Cookies are bad right? Wrong. Some cookies could be considered as bad by visitors, but unfortunately this perception has spread to such an extent that it is believed that all cookies are an underhand way of stealing personal information. As we’re about to show, the truth is that cookies aren’t bad, they’re just misunderstood.
How cookies help visitors
Web visitors are able to control their cookies and the personal data they collect – and so they should – but the reality is that lots of cookies are actually very useful for visitors. Cookies allow users to save preferences to simplify their journey, show them more relevant content or streamline their next visit. Preferences including location and what audience type you belong to are all ‘cookied’ (stored by cookies) to make our lives easier. It means we don’t have to repeat ourselves each time we visit.
Let’s look at this from another angle: take Netflix for example. Every time I watch something, Netflix captures what I have watched: the genre, if it was a film or series and how far through I watched (in case I would like to continue where I left off). They then suggest what I may like to watch based on these preferences and it is, on the whole, very helpful and a feature that many really value. Now, Netflix may not be based solely on cookies, but the principle remains. Why, then, should our websites be any different?
Aside from some visitors making their own lives more difficult, the other major issue here is analytics. – Analytics cookies don’t fall into ‘strictly necessary’ cookies, which is an option many visitors now choose because ‘cookies are bad’. These analytics cookies are imperative for us marketers’ understanding of our websites and how users use them. They allow us to create better websites, more effective user journeys and they inform what we show to new vs returning visitors. It’s this information that enables us to be better marketers and provide superior web experiences for our visitors.
Changing requirements for cookies
A recent legislation update means website cookies have to be set to ‘off’ as standard and users will have to provide explicit consent to opt in. This makes it less likely for a visitor to turn on all cookies. We’ve already seen some firms experiencing large drop-offs in analytics data as a result. So what can we do?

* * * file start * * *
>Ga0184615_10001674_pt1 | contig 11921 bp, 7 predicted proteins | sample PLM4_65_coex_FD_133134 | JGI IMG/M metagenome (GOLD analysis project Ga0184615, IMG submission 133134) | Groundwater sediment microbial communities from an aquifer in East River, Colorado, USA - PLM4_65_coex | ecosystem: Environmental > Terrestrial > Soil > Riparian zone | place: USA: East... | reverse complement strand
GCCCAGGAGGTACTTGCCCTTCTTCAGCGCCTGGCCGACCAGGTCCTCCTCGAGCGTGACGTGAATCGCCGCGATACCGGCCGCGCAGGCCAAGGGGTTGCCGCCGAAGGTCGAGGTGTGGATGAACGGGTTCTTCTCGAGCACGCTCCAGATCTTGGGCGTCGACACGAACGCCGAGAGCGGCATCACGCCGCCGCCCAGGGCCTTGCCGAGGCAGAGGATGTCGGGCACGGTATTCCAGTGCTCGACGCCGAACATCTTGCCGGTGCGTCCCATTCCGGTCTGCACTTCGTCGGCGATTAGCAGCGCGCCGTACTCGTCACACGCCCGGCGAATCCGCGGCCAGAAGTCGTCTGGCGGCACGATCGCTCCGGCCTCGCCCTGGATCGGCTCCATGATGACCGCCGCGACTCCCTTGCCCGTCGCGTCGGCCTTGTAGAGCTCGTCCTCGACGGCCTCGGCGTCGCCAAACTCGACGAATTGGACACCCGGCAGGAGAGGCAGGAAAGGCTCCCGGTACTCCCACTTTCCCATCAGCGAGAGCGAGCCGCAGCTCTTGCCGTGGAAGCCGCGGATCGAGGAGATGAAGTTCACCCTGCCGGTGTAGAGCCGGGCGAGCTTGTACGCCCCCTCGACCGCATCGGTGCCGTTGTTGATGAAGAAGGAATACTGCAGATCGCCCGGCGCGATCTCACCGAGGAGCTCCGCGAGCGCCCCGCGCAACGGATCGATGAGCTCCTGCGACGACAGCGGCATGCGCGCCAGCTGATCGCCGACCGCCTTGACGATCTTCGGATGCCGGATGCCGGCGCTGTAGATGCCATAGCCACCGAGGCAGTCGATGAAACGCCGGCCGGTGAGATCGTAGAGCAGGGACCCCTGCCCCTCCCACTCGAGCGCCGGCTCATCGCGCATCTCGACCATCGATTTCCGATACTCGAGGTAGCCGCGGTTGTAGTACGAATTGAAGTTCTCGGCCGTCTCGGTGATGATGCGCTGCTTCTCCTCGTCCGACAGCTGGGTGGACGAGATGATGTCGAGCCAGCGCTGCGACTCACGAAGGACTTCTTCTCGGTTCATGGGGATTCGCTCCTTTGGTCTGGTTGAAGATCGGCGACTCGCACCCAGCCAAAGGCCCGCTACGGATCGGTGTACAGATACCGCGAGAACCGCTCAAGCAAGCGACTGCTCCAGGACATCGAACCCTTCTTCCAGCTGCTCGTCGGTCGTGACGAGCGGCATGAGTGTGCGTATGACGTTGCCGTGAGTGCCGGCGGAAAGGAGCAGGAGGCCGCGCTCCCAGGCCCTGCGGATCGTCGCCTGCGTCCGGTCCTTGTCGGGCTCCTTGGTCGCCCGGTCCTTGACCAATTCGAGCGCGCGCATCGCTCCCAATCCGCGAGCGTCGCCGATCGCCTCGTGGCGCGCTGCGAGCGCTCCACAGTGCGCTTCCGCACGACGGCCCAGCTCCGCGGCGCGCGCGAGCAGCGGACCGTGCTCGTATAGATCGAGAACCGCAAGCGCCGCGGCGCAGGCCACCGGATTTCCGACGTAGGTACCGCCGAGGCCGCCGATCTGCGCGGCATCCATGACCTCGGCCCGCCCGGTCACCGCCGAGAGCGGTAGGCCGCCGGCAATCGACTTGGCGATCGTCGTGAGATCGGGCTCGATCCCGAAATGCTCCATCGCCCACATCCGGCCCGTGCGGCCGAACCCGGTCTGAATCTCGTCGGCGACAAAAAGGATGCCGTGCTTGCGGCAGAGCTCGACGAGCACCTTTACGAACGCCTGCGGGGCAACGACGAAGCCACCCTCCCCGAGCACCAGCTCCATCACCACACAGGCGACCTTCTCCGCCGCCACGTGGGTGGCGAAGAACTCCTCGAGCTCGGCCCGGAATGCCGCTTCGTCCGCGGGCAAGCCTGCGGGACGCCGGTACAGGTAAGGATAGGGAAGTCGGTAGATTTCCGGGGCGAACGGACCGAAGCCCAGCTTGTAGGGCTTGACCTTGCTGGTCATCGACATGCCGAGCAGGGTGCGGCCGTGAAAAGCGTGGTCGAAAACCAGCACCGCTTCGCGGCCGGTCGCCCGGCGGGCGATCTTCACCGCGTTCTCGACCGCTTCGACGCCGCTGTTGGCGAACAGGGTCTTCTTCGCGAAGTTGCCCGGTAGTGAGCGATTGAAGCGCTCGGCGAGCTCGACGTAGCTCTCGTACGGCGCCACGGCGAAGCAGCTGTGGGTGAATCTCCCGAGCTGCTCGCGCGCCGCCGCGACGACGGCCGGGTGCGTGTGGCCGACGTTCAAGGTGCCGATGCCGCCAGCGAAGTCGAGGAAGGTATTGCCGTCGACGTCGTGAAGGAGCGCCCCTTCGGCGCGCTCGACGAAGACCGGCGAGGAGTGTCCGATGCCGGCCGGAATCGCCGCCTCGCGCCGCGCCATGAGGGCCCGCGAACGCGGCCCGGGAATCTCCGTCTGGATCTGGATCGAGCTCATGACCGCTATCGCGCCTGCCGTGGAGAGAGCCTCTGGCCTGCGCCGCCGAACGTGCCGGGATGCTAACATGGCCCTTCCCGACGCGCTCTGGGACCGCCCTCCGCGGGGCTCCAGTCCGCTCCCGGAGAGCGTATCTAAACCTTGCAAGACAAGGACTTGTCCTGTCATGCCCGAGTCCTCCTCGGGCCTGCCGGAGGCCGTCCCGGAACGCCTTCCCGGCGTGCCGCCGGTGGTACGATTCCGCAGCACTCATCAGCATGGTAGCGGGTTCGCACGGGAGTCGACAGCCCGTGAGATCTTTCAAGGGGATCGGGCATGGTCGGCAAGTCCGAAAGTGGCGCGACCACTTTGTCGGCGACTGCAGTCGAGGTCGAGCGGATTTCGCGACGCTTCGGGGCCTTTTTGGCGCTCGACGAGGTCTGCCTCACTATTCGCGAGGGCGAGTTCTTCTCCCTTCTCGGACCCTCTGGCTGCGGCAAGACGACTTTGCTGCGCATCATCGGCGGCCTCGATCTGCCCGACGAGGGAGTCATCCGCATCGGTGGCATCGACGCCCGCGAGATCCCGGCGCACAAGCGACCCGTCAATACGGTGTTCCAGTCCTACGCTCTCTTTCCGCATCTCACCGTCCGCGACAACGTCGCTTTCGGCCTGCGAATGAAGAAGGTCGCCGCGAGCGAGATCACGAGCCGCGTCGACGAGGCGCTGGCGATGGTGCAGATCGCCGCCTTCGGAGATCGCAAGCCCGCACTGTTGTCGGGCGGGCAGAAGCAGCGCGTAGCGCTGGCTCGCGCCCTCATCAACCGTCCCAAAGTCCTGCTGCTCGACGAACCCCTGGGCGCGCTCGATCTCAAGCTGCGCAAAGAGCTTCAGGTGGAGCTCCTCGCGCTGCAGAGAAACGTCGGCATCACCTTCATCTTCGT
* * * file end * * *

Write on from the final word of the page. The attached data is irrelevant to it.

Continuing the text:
Our goal is to help visitors understand what cookies do and make a decision about them. Unfortunately for us, our visitors don’t often have time to read through a plethora of cookie descriptions to understand what each one does.
Our websites should therefore have one short sentence in our consent banner to describe in layman’s terms what we require cookies for. I highlight that word because all too often the legal team is tasked with writing the cookie acceptance copy. This text does not always make it clear to a visitor what they are accepting, so they simply decline. Don’t underestimate how powerful this sentence can be – it determines the number of visitors who accept cookies vs those that only accept ‘strictly necessary’ cookies.
Improving user experience with cookies
The second part of the equation is the often overlooked and undervalued user experience (UX) aspect. The goal of your cookie banner is to encourage a user to accept the cookies that they are comfortable with. At the very least we would like acceptance of analytics cookies. We need to be totally clear to visitors what cookie acceptance means for them; compliance with the regulations and that an understanding of this among our users come before all else.
The more visitors that accept analytics cookies, the more data we have and the better informed decisions we can make about our websites. The way choices about cookies are presented to users through a combination of content and effective UX, will have a significant impact on the analytical data that can be collected from our websites.
UX will encourage users to either:
(a) accept only strictly necessary cookies
(b) find out more about each individual cookie
(c) accept all cookies
The best of both worlds is to encourage users, through UX, to accept all cookies while also allowing them to quickly and easily understand the detail behind cookie usage on your site, should they wish to do so.
The data provided by cookies is the lifeblood of our decision-making capability as marketers. Next time you visit your website, do so in incognito mode and review your cookie banner. You may look at it and think ‘how much data are we missing out on due to the way we ask this question?’